Principal accused of exploiting parents seeking GSAT transfers
Thwaites says payment of placement fees not allowed
THE principal of a prominent St Andrew-based high school is coming under heavy criticism from teachers who are not in agreement with a new decision to have parents of recently-placed GSAT students pay a non-refundable fee before their application for transfers can be considered.
One senior teacher who spoke with the Jamaica Observer on the condition of anonymity, said parents are being charged $500 for their application "to be considered" although the principal is fully aware that the enrolment capacity has already been reached.
According to the teacher, the academic staff was not aware of this new requirement and the Bursar staff was only informed the day before the results of the Grade Six Achievement Test (GSAT) were out.
"So the change was very strategic. He saw a quick way to make money and went with it," the angry teacher said.
"Its exploitation. Some of the parents have their last few dollars but are desperate for the space so they give the money over with a hope that the child will be considered," he added.
But according to the educator, there is no guarantee of the child getting a transfer to that school since there is already no space.
"The whole thing has a fishy scent. We can't guarantee anything if we don't have the space, so the payment and stuff seems like another scam. I'd say it's likened to corporate or public sector scamming," he said.
But while the Observer understands that the practice is not uncommon among many schools in the Corporate Area, education minister Reverend Ronald Thwaites said the payment of fees for a transfer is not allowed.
"Generally speaking there is no charge specified by the Ministry of Education for children seeking transfers and the ministry surely frowns upon that," Thwaites said when contacted, yesterday.
One distraught parent is now demanding answers after paying the $500 and then later told the application was lost.
"I wrote a letter, filled out the form and paid the money. When I realised I wasn't getting a response I went to speak with the principal only fi hear seh dem can't find the form and on top of things, I was not allowed to fill out a next one," the parent told the Observer.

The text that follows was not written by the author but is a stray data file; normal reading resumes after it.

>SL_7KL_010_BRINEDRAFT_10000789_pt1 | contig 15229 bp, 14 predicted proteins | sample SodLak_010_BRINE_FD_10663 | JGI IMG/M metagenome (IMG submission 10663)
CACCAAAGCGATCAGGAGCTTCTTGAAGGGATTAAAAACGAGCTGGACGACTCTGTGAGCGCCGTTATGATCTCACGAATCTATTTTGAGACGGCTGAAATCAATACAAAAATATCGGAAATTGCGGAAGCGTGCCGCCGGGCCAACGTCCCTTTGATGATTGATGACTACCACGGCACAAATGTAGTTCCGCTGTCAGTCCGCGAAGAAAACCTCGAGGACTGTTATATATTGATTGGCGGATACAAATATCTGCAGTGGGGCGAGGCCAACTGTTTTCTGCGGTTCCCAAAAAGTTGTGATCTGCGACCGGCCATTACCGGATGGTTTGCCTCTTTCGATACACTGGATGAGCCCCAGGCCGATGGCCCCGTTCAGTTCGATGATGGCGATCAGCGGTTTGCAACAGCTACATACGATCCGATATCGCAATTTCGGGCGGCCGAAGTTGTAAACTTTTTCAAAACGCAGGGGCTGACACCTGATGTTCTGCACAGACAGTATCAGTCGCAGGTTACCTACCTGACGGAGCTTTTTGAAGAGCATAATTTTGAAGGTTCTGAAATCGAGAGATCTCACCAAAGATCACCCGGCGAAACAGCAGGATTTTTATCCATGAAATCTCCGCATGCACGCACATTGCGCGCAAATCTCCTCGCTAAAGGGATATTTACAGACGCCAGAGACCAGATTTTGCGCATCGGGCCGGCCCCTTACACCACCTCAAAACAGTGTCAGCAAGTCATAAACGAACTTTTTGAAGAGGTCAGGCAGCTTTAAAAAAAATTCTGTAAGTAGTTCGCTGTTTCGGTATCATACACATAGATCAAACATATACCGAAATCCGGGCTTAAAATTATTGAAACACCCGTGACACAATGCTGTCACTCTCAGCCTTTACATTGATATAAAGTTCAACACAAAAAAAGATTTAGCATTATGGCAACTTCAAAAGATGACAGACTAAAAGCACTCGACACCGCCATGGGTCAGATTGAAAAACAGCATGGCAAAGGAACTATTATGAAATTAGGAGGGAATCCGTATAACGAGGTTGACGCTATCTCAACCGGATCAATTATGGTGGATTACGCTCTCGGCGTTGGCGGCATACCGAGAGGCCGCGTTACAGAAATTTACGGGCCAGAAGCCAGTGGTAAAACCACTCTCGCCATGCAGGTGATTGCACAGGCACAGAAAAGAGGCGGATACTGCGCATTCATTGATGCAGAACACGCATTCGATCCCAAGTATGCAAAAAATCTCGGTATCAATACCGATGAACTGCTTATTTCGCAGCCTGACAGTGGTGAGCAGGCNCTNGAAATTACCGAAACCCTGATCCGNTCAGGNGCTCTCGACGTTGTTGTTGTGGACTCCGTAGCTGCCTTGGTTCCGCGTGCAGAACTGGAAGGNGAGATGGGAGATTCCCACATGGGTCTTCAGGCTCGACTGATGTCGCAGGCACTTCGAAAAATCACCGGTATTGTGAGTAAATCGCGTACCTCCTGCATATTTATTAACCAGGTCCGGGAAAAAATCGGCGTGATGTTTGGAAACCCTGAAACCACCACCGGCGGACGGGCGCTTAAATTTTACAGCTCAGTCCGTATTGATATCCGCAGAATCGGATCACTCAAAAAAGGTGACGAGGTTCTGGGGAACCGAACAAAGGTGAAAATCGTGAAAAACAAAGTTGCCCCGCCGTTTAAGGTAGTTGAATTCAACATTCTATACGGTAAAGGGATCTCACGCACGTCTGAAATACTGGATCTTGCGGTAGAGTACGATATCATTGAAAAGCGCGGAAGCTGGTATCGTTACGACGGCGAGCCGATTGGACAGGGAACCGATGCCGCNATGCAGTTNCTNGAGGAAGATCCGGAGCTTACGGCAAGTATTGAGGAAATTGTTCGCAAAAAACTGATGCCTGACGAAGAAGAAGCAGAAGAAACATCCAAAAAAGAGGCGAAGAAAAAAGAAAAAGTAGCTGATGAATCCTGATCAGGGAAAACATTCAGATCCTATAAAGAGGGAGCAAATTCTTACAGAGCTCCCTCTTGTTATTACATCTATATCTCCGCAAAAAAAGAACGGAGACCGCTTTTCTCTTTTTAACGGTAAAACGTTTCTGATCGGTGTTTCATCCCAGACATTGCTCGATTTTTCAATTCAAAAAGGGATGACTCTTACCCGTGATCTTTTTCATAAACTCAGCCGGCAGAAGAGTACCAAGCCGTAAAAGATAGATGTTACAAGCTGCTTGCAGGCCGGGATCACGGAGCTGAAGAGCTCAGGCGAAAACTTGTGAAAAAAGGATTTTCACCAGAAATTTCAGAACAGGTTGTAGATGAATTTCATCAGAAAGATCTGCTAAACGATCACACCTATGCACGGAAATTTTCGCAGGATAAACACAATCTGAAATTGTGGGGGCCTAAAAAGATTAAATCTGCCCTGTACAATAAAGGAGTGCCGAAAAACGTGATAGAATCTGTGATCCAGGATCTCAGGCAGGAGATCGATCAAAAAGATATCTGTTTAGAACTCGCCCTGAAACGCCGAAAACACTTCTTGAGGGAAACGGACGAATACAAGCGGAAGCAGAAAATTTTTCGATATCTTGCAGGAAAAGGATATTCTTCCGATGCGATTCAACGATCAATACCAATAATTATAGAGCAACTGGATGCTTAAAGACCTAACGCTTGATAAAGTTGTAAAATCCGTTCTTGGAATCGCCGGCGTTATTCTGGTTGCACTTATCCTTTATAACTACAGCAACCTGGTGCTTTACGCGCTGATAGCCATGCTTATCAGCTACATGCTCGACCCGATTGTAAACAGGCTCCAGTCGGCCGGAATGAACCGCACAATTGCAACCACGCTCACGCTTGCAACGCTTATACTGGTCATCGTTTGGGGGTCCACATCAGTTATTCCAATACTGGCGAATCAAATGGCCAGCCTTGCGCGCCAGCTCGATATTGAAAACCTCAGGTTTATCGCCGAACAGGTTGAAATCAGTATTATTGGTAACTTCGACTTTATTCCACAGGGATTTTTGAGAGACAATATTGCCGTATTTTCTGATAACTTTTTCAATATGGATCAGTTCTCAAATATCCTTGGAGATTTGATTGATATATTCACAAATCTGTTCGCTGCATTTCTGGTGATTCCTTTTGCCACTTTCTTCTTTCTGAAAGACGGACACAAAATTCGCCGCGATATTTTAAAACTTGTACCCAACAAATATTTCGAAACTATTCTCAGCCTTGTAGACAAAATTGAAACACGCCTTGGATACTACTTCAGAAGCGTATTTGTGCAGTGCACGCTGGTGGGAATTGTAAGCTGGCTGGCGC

According to the mother, she has been seeking a transfer for her child who despite receiving a 70 per cent average was placed at an inner-city-based high school.
I don't want her there. Influence is a heck of a thing and she's not use to certain behaviour and I don't want her there. Any parent wants what's good for their child. Yes they say the school is not the problem, but for me, it's the environment in which it is situated," she lamented.
Meanwhile, the senior teacher explained that each year 240 students are sent to the school by the ministry, from which 40 are placed in each of the six grade seven classes.
"Now this is where the rip off comes in. Collecting with full knowledge that we can't accommodate them. Right now because of promissory notes or deep pockets of some parents the classes are being over crowded with up to 43 or 45 students at grade seven level," said the teacher.
The principal, he said, has always maintained that he is running a business.
But yesterday, the education minister said principals have a five percent discretion where class numbers are concerned.
Meanwhile ,the teacher said students who are not performing at the academic level of the school are also accepted into the system at all levels which makes the performance index go down.
"Even those we know don't stand a chance because of grades are still being asked to pay. Some of these kids are not at the level we need them to be so that slows classes down," he said.
The teacher cited a case of an autistic child being placed at the school although the principal is aware that the teachers aren't trained to deal with special needs children.
"When he enters that realm we have to just give him time to re-associate himself with the learning environment," he said.
Thwaites, however, said that students with special needs may be admitted into regular classrooms, even as he encourages teachers, trained or untrained to deal with such children, to exert confidence and patience with them.
"It is for the discretion of the principal and ultimately the school board to make such a decision but I would encourage teachers to work with the student," he said.